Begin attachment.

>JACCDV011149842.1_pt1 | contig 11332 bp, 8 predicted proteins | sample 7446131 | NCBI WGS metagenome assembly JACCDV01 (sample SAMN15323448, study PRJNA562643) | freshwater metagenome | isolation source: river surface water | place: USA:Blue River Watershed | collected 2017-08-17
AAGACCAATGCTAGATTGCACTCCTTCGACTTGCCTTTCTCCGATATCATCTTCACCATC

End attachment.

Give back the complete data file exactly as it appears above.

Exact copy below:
>JACCDV011149842.1_pt1 | contig 11332 bp, 8 predicted proteins | sample 7446131 | NCBI WGS metagenome assembly JACCDV01 (sample SAMN15323448, study PRJNA562643) | freshwater metagenome | isolation source: river surface water | place: USA:Blue River Watershed | collected 2017-08-17
AAGACCAATGCTAGATTGCACTCCTTCGACTTGCCTTTCTCCGATATCATCTTCACCATC